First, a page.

Q: As a native Texan, I have an interest in most all things Texana. Recently, I was browsing a list of our official state symbols—bluebonnets, mockingbirds, pecan trees, and the like—when I noticed that sopaipillas and strudel appear to have ceased filling the role of official pastries as of January 31, 2005. Have we really been without a state pastry for a whole decade and half?

Cece Jackson, Fort Worth

A: The Texanist is no stranger to things Texana. He has, in fact, managed to keep his pan de campo (official bread of Texas) buttered for the past fourteen-plus years or so by spending the majority of his workweek exploring all manner of things Texana and then writing about some of those things right here in this very space. There’s a reason the shingle that hangs outside his office is inscribed with the words “The Texanist.” Texana is kinda his specialty.

During these frequent Tex-centric explorations, the Texanist has, of course, come across many of the state’s officially designated symbols. Back in December of 2018, for instance, an entire column was dedicated to why it is that chicken-fried steak is not Texas’s official state dish. The woman who wrote the letter that inspired that column, a nice lady from Sherman, was under the mistaken impression that barbecue had been enshrined as the state dish. As diplomatically as possible, the Texanist had to let the letter’s author know that chili con carne and not barbecue has, since 1977, held that lofty distinction. The following year, a gentleman from Austin and his son wanted to know why Texas shares a state bird (the mockingbird) with Arkansas, Florida, Mississippi, and Tennessee. The Texanist explained the history behind that whole feathery state of affairs, and briefly considered whether the turkey vulture and Attwater’s prairie chicken might be better options. Over the years the Texanist has also written about the state footwear (cowboy boots), the state hat (guess), the state sport (rodeo, much to the chagrin of football lovers), the state flower (bluebonnets), the state motto (no, not “Remember the Alamo,” but rather the more cordial “Friendship”), the state reptile (the Texas horned lizard, a.k.a. the horny toad), and probably a few others, at least in passing.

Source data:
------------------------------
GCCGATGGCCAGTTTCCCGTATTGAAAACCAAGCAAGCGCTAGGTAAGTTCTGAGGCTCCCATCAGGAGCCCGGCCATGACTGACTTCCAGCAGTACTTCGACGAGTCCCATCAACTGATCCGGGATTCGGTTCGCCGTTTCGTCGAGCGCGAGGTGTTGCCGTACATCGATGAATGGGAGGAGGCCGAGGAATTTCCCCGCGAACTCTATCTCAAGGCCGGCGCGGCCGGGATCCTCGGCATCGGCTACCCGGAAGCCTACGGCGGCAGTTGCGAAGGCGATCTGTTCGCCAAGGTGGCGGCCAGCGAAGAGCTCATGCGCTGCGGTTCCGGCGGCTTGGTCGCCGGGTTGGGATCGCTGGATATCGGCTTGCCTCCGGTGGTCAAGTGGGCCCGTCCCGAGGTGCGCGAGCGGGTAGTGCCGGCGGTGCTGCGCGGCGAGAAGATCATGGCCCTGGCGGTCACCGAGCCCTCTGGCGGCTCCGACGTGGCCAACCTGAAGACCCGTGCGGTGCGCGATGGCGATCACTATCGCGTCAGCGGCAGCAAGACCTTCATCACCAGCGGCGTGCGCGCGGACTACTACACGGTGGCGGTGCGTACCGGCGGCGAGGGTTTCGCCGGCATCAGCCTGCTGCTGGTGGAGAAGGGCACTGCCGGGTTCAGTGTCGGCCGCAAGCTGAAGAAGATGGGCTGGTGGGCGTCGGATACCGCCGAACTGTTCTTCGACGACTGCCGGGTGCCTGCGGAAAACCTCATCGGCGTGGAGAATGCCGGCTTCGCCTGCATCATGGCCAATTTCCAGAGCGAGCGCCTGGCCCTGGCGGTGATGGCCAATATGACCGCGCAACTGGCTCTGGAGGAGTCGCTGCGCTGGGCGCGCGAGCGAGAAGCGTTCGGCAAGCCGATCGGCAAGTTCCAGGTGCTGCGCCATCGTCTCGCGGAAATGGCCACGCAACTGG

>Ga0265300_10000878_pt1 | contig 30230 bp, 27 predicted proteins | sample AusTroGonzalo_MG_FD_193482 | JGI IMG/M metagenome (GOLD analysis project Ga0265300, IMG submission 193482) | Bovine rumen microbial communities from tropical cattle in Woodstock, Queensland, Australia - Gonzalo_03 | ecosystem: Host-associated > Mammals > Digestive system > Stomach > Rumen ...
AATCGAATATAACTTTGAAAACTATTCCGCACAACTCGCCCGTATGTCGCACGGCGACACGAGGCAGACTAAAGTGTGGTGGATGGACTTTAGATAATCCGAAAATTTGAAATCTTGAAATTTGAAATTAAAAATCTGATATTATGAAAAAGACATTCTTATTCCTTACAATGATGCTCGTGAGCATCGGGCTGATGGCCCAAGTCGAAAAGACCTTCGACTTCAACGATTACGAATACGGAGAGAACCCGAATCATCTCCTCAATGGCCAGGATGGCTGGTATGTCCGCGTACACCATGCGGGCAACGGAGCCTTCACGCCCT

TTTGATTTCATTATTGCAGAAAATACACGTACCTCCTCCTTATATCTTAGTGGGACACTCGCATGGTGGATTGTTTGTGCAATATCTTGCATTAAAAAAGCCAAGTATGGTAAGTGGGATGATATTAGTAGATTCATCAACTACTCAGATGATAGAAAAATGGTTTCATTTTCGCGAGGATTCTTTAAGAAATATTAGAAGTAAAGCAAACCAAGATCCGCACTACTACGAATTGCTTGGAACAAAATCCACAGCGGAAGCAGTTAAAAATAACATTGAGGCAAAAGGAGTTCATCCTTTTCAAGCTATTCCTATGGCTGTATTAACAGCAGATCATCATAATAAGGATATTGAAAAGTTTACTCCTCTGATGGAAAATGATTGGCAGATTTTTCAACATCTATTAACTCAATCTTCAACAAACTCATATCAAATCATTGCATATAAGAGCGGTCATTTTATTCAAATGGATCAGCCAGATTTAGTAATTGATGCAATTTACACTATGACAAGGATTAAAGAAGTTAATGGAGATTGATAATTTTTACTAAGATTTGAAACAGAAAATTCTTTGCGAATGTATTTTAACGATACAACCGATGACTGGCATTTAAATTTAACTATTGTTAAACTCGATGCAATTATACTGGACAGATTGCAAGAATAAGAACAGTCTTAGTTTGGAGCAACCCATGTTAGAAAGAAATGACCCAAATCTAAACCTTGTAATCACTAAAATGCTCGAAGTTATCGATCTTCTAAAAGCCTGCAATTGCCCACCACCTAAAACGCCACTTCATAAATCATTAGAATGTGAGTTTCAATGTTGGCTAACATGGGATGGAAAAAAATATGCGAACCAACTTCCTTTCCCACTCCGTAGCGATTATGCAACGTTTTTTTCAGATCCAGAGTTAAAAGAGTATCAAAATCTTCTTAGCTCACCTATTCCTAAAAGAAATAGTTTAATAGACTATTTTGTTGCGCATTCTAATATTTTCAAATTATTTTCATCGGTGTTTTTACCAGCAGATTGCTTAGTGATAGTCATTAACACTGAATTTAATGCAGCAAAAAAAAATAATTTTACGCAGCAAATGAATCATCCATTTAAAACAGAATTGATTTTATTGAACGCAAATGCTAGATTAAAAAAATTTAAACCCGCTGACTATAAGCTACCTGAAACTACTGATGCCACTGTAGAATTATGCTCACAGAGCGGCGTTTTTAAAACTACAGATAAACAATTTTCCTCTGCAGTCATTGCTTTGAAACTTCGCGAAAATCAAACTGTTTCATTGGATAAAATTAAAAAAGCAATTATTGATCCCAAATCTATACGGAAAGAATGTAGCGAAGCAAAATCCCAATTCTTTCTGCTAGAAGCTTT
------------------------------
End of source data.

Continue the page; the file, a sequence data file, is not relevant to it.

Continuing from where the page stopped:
The various creatures and plants and songs and foodstuffs and so forth that the wise folks over at the Texas Capitol have seen fit to designate as the official this or that range from the well-known to the obscure or, if one is feeling less generous, the trivial. The state cooking implement, for instance? It’s the cast-iron Dutch oven. The state vehicle? It’s not the pickup truck; it’s the chuck wagon. The state shrub? The crape myrtle, which the Texanist always thought was just a tree. The state epic poem? The Legend of Old Stone Ranch by John Worth Cloud. 

In total, there are some 76 such symbols. And each and every one of them came to be so honored by way of a legislative process that usually starts with a concurrent resolution originating in either the Texas Senate or the Texas House of Representatives, and ultimately culminates with the governor’s signature.

The language in this sort of legislation typically begins with a few lines of flowered-up verbiage explaining, generally, the importance of such emblems. For example, House Concurrent Resolution 92 of the Seventy-eighth Legislature, which names the state pastries, begins, “WHEREAS, The State of Texas has customarily recognized a variety of state symbols as tangible representations of the state’s historical and cultural heritage; and WHEREAS, Among such icons are the rodeo, the state sport; the guitar, the state musical instrument; and chili, the state dish . . .” You get the idea.